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Just what we can learn from the horrible experience that was the Zimbabwe presidential, parliamentary and local government so-called election includes how South Africa can avoid what that country’s outgoing finance minister Tendai Biti called the “unbelievable” from happening.
Biti, who narrowly retained his seat for the Movement for Democratic Change – Tsvangirai (MDC-T) in Harare East, steered the economy back on to a course of relative stability after the Zanu-PF inspired attack on the foundations of economic good sense.
In a radio interview this month, he said: “Since late yesterday we have been walking like zombies, drowning in dark shadows of pain and disbelief, hoping this is just a nightmare where someone will wake us up in sweat and we will sink into prayer. I am afraid it’s real. The unbelievable is happening, the surreal is playing. The insanity rolls on. The conductor does not pause, he waves his arms, in deep satisfaction to the exquisite delivery of the orchestra.”
Getting more effusive, he described the crowds as “applauding at the orchestra of insanity. They must think we are fools. To think that we [MDC-T] cannot have a seat in Masvingo, Manicaland and the three Mashonaland provinces. What a loquacious tragedy.” He was referring to what he views as a political demolition of the MDC-T, robbed of what he sees as the people’s victory – by Zanu-PF’s hooks and by crooks.
Biti is often credited with scrapping the Zimbabwe dollar. In fact he merely implemented the conversion mainly to the US dollar as the country’s currency. A Zanu-PF predecessor had made the change not long before the 2008 election, in which the MDC-T won the most seats in parliament. Biti took up the treasury post in a unity government because the MDC could not make Zanu-PF exit from office – as it should have been forced to do – after 28 years in power.
The political picture is different now after the July 31 election. Biti returned to parliament with 9 526 votes against Zanu-PF’s 8 278. If he takes up his seat, he will be part of a small opposition bench. He was one of the lucky ones in the opposition.
Just how the new Mugabe-promised madness will play out is uncertain. Will there be a reintroduction of “the plummet” Zimbabwean dollar. Will big companies – including South African multinationals – be forced to hand over what is left of their holdings to a bunch of crooks in the government, who will no doubt hand over some of the “rewards” to those who “voted” for them? Will a Zimbabwean blacks-only stock exchange be introduced?
A range of commentators supportive of the ANC here – and part of the ruling party’s ideological claque – believe the realities of ruling will stop the new Zanu-PF ministers from carrying out what is at present only the theatre of the insane. Deputy Foreign Minister Ebrahim Ebrahim is one of them. Even Tina Joemat-Pettersson, the Minister of Agriculture, Forestry and Fisheries who was the South African minister present this week at the cabinet briefing, could not say the election was free and fair.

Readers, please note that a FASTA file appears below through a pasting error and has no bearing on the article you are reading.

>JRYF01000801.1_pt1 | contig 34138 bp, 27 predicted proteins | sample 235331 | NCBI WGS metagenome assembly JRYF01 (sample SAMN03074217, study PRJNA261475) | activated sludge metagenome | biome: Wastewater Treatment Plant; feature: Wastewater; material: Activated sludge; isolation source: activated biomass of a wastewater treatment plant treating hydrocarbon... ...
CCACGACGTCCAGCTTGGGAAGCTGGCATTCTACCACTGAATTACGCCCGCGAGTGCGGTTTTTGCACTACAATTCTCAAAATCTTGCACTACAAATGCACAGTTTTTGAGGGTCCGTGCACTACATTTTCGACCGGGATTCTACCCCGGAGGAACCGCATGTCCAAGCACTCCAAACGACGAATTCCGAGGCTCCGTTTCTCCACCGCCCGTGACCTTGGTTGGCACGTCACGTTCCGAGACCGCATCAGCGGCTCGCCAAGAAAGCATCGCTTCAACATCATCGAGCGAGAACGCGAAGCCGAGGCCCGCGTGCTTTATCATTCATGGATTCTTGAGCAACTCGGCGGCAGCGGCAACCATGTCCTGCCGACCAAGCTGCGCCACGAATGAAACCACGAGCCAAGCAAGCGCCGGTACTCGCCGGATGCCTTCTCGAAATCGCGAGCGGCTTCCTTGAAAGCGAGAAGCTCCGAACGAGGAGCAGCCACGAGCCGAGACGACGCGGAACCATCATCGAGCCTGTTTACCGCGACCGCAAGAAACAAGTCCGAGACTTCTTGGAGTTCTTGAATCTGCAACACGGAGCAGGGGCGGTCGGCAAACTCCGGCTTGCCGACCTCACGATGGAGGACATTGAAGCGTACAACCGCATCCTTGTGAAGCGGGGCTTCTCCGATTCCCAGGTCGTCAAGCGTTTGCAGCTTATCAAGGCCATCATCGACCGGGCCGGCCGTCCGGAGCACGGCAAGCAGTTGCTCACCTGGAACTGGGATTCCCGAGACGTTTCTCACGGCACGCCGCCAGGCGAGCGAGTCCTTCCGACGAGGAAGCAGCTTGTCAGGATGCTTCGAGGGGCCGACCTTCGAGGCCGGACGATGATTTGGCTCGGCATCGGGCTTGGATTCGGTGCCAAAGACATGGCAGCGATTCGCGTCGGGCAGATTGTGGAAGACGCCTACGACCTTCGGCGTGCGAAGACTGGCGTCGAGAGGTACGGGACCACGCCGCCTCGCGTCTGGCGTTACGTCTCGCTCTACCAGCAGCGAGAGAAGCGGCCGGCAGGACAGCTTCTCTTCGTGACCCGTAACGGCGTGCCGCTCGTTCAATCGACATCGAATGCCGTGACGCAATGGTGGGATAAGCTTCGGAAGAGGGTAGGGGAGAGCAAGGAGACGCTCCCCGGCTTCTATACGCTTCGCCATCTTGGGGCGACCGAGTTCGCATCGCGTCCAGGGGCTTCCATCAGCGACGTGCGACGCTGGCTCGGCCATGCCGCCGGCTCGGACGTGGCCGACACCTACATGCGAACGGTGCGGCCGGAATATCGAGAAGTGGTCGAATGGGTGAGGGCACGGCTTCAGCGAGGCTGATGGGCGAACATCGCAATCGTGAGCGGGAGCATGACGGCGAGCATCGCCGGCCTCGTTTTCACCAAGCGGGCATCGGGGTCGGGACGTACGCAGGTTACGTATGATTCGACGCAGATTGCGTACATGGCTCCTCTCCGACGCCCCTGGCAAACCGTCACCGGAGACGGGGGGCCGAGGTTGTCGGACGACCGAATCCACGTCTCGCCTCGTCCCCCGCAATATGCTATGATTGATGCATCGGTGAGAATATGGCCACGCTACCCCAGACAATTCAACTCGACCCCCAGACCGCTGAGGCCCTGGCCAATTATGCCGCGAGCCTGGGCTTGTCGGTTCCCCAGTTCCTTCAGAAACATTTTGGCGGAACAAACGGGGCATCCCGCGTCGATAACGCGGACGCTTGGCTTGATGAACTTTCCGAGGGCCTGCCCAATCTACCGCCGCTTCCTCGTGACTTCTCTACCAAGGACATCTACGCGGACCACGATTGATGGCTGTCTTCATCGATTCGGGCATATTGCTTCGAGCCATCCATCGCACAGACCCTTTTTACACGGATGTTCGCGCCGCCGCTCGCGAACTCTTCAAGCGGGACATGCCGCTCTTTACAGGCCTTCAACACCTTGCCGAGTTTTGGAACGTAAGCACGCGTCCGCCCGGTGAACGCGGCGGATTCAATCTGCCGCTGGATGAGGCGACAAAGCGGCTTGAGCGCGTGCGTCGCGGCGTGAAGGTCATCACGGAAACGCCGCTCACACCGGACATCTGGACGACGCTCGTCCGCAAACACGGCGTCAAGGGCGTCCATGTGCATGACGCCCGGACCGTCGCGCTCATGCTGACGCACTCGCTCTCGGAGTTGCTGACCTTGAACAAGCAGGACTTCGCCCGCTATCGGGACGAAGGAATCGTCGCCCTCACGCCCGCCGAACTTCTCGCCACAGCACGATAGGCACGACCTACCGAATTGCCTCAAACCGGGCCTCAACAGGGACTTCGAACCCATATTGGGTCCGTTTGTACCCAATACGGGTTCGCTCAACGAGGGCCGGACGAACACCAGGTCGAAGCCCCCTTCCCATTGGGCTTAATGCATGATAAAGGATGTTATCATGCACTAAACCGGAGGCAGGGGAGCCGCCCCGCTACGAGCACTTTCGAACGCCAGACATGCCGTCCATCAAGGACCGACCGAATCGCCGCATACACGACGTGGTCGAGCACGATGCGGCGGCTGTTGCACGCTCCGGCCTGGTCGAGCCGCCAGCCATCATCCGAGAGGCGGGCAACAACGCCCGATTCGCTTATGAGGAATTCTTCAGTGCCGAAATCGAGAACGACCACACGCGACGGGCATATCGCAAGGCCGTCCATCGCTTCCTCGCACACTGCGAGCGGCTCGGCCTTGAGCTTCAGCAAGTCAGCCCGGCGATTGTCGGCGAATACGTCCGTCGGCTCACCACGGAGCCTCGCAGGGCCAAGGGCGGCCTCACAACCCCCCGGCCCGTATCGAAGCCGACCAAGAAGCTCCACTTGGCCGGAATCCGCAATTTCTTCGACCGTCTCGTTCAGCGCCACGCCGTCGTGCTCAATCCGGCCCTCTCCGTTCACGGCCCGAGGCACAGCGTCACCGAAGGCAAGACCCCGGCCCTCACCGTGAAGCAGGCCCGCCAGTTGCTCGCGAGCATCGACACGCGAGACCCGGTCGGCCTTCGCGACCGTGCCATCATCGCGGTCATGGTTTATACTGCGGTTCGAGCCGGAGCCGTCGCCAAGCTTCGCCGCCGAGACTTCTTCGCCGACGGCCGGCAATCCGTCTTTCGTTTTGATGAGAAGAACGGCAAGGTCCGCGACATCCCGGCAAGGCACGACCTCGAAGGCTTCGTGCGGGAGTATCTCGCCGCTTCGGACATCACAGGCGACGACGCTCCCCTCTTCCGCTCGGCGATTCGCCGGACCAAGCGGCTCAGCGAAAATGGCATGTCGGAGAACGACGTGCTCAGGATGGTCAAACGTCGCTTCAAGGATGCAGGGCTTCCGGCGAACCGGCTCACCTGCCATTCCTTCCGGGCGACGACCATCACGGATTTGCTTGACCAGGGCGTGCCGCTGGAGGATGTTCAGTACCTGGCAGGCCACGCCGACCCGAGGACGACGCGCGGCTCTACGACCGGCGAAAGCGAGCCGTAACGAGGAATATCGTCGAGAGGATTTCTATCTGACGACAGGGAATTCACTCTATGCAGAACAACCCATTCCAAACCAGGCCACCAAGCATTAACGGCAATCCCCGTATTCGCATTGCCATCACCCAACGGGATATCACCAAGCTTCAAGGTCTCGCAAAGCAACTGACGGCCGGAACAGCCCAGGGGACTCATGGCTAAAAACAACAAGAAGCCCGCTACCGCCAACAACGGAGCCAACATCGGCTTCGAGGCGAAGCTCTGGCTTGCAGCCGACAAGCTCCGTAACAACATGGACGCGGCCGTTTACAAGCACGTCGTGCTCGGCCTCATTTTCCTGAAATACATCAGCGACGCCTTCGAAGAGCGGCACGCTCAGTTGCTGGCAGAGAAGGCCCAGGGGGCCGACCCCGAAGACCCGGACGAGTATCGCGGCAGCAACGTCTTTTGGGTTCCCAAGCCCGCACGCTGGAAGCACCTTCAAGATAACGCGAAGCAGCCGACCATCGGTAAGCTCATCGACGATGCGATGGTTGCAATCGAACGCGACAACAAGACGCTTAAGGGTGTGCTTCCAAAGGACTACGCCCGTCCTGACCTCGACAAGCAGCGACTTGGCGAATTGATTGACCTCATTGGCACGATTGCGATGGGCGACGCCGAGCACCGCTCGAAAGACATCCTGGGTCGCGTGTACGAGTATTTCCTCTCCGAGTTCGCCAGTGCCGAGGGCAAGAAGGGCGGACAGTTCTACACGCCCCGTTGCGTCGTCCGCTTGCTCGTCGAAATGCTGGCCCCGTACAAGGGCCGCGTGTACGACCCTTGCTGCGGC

There is little that can be done by ordinary South Africans about the Zimbabwean situation, other than to protest. However, we cannot allow these authoritarian tendencies to take root in our democracy.
A warning sign was the delivery of food parcels in the Tlokwe municipal by-election where the ANC grip on the Potchefstroom area is loosening. The ANC candidate won, but only just. The farm violence in the Western Cape last year was another warning that the ANC is ready to use the race card to discredit white farmers who are lame duck targets even if they have credible records of empowerment of farmworkers.
Even farms that were black owned came under the assault of farm “workers”. Joemat-Pettersson accused the DA last year of representing racist farmers. She went on to fund – to the tune of R4.1 million – the Black Association of the Agricultural Sector headed by Nosey Pieterse, who was also a key farm strike leader.
There is no doubt that there is inequality on farms – all around the country. But when the elements of violence, which in the Zimbabwe case has included bloody invasions, and food parcels are used for political leverage, people who believe in democracy and the accountability of public institutions, including electoral commissions, need to sit up and take notice.
They need to be outspoken in their opposition to these signs of creeping authoritarian manipulation à la Zimbabwe.